What are they using on the voices?
"SF Sorrow" was recorded on 4 track and "Parachute" 8 track which meant a lot of bouncing, especially in trying to have the kind of thick sounding harmonies they ended up with. On the title track, Jon Povey layered himself 8 times in order to get that sound. A bit like the way the mellotron, because it was a tape based instrument, gave the instruments recorded within it's banks a certain sound because of its limitations and helped develop the sound of both psychedelia and one strand of nascent progressive rock, the vocal harmonies on those two Pretties albums make the most of the least but do so wonderfully. Lots of overdubbing and bouncing with natural chorusing and phasing taking place at unexpected times and some tape echo {which I presume is what they called reverb in those days though that's a guess on my part}. But I'd say the result was worth it. One thing I've long been a fan of since I started recording is varispeed. It seems to be one of the aspects of recording that has all but died whereas for me, it's a staple, both in terms of being able to play fast or complicated parts {especially on instruments I'm not au fait with} and with backing and harmony vocals ~ recording at different speeds changes the pitch of the voice and while it can be pretty lame for a solo vocal to go more than a semitone up or down, this is almost mandatory for massed backing vocals. If you haven't already, try it. Backing/harmony vocals are a normal part of my songs and varispeeding is key to that. It's also interesting being able to sing the same sequences in different keys, especially 6 or more semitones apart ! My current DAW has varispeeding and I can get 8 semitones apart which is more than enough. In my cassette portastudio days 6 was the maximum and that was plenty.
Much depends on whether all the voices will be that of just one person or whether you have the services of more than one singer. The Pretties had Phil May, Wally Waller, Jon Povey as well as their producer, Norman Smith and that blend of voices, as well as the way they were recorded plus the limitations, contributed hugely to their sound. I've been fortunate to have had a variety of vocalists that could sing well to well~ish and the various combos have made a unique and telling contribution to the sound of backing vocals on my stuff down the years.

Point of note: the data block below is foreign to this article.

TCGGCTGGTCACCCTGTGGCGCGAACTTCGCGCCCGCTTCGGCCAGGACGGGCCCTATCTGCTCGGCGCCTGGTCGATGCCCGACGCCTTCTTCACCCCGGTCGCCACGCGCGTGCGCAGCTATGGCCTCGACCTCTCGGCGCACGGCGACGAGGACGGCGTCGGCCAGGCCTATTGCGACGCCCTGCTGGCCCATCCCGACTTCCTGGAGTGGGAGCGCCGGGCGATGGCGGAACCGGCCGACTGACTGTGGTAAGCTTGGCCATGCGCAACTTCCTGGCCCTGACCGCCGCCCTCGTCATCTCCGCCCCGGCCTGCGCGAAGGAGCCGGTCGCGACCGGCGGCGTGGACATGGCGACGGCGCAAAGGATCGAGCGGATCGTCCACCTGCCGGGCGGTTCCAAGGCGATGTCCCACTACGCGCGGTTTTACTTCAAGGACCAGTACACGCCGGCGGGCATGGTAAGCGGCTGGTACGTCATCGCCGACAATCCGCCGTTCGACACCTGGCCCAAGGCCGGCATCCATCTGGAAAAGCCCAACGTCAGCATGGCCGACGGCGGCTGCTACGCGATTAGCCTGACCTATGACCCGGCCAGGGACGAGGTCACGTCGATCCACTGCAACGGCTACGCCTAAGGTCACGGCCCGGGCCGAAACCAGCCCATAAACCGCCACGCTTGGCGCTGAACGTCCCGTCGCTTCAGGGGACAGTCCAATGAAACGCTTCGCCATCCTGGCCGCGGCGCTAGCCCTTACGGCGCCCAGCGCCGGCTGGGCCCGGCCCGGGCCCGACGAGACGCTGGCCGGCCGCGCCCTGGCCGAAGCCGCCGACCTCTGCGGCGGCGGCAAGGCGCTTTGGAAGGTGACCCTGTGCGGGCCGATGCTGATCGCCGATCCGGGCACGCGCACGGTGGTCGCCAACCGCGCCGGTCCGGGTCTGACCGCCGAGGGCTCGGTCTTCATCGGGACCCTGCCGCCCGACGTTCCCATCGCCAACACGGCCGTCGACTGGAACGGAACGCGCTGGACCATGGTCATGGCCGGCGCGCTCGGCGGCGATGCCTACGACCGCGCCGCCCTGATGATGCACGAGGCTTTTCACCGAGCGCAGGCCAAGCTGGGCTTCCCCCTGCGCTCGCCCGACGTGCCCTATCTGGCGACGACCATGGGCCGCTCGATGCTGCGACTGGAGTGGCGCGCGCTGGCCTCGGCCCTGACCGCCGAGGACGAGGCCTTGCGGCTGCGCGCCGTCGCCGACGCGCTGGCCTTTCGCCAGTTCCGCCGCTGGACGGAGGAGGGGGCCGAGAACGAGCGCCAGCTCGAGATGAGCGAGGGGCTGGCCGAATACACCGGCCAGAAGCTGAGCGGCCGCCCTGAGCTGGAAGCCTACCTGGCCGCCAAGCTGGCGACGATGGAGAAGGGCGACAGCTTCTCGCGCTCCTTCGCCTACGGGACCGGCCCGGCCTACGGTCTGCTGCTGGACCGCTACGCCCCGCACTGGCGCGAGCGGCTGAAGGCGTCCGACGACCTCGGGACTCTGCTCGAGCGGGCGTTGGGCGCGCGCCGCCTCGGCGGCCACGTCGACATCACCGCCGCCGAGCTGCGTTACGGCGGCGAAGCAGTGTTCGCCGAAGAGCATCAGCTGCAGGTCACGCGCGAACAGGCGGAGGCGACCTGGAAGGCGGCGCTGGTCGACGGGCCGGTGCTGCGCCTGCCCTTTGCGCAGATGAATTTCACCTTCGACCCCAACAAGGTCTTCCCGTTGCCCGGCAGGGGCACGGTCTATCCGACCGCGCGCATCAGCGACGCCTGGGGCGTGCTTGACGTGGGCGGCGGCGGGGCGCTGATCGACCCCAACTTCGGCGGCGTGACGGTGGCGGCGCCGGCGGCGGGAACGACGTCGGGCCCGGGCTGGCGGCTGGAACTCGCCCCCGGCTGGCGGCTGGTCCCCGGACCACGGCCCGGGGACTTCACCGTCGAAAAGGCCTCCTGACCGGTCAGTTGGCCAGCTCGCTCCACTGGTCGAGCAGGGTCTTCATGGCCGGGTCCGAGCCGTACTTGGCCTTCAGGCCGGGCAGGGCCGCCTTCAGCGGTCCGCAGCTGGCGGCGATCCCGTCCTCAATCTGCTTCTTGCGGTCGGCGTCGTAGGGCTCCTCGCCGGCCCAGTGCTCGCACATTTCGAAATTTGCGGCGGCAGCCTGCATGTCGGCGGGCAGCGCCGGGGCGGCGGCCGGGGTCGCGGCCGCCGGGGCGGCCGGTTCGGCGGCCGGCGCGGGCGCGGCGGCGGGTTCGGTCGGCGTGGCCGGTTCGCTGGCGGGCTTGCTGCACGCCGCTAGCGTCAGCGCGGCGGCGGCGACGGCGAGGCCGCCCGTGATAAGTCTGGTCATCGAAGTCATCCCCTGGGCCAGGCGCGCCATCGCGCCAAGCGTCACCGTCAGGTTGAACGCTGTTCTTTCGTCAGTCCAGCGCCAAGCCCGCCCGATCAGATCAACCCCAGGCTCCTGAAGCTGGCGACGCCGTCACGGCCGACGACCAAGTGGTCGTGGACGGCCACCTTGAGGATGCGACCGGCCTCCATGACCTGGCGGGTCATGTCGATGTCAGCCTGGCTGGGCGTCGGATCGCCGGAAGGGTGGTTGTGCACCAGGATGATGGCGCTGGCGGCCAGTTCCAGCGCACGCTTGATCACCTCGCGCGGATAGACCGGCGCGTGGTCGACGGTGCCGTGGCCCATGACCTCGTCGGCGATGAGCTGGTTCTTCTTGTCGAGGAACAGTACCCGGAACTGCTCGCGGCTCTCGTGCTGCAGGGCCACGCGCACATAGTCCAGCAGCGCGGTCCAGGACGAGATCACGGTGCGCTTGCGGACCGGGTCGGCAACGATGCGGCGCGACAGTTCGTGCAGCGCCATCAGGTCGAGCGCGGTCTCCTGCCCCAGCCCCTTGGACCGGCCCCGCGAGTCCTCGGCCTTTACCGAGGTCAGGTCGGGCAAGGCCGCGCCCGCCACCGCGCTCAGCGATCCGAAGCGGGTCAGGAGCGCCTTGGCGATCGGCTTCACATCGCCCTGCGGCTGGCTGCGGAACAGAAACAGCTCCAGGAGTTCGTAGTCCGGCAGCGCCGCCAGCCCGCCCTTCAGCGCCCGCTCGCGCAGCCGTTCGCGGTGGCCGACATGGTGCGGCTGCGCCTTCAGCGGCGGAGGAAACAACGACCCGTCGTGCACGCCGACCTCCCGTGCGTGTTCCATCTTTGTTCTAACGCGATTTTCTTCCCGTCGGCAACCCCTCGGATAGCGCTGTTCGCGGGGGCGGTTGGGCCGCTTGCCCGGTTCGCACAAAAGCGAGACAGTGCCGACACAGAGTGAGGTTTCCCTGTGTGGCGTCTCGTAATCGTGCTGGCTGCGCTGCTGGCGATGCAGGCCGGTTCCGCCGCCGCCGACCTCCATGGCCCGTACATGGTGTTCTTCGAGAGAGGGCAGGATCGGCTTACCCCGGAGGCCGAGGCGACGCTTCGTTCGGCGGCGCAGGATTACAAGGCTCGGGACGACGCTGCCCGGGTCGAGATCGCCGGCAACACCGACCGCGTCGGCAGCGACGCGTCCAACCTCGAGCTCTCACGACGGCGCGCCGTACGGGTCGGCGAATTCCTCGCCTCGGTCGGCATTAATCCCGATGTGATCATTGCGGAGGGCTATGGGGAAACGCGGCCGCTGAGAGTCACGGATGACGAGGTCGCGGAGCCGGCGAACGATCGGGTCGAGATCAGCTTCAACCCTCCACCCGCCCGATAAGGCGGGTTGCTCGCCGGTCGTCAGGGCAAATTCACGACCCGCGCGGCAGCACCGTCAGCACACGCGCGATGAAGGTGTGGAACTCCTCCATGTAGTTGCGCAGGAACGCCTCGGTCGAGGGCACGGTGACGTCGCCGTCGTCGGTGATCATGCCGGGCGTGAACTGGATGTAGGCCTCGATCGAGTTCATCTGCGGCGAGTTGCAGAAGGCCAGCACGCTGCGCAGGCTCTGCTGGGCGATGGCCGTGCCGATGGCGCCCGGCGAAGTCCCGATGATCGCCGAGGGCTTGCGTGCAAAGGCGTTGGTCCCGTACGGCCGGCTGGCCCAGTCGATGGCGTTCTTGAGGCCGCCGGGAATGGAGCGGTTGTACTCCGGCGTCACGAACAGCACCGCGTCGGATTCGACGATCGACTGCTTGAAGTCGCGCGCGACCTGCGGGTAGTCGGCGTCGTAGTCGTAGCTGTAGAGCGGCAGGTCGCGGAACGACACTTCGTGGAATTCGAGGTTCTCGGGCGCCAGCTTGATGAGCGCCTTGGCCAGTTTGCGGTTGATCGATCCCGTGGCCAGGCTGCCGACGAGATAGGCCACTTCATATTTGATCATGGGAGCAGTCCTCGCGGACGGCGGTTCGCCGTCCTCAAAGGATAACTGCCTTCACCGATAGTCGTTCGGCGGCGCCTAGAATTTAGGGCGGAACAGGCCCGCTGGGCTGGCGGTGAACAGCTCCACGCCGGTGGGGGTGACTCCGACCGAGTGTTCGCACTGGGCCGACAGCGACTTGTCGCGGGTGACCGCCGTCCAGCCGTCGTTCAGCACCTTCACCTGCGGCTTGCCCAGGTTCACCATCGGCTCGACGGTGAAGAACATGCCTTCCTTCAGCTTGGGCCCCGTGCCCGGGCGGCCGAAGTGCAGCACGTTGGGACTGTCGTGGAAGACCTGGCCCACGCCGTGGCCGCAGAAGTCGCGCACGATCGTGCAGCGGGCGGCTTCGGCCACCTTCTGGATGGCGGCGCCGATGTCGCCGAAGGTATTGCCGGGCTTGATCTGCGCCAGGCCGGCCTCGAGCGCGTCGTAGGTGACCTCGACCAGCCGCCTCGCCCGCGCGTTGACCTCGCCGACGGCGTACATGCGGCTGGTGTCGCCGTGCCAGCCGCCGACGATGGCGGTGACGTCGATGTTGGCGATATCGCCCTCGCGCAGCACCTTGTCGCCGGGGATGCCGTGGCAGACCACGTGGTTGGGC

One of the good things about varispeeding and massed vocals is that it doesn't even matter if one or two of the singers isn't a particularly good singer as long as at least one of you can keep in tune because the way you all place around the mic makes a difference too. For example, say you are going to record 5 tracks of backing vocals and there are 2 or 3 of you. Just make sure that for at least 3 of the tracks, the stronger vocalist is the one closest to the mic. Closest doesn't necessarily mean right on top of it. If you record each track at a different speed, place yourselves in different places each time ~ around the mic, swap positions, sometimes have some of you sit on the floor while some stand, all go behind the mic, sometimes just some of you behind the mic, if there's room, all lie down on the floor, sometimes one lies, one sits, one stands etc. These are just suggestions but use your inventiveness. Sometimes sing high, sometimes low {yes, even with varispeeding}, sometimes sing in silly accents or accents that are not yours, cup your hands around your mouths, both together and separately, sometimes wobble your Adam's apple as you sing or sing with natural vibrato if you can, sing into or over the top of a bottle, sometimes all go out of the room or in a corner etc, etc. Sometimes do it all together, sometimes only some of you do it while others do it normally.
The point is to try and get as many different ways of getting a slightly different sound as possible. Some may sound awful on their own or unsatisfactory on their own or, when recorded at a different speed, just plain weird on their own. But you may find yourself very pleasantly surprised when you put them all together and start blending.
 

assman

Member
[MENTION=178786]rob aylestone[/MENTION] I see, that's indeed a crazy amount of vocal tracks! I think that may be why I've never had the courage to do this on tape as it requires doing a bunch of bouncing.
[MENTION=28025]Farview[/MENTION] I like that idea. Usually what I did was I would just do doubles of one note, and doubles of the other note, but I would mix the other higher pitched notes lower, since it was more noticeable than the lower pitched note. Although I never got much success doing that method since I only had like 4 vocal tracks in total for the harmony.
 

TAE

All you have is now
Here's how I do it...:laughings:

meuwqwz3it66d4orzuzw.jpg

I really do get some lush harmonies from this unit ...but with multi tracking IMO it just takes a good singer / singers and getting them to sit in the mix well..That said I am not even close to an amateur in speaking of getting lush harmonies.

I did The Beatles Do You Want To Know A Secret in a way laid back version HERE in multi track..it's just me... some people liked it..It was my first effort at trying to do harmonies in reaper...and my last ;) I'm a minimalist ( lazy ass )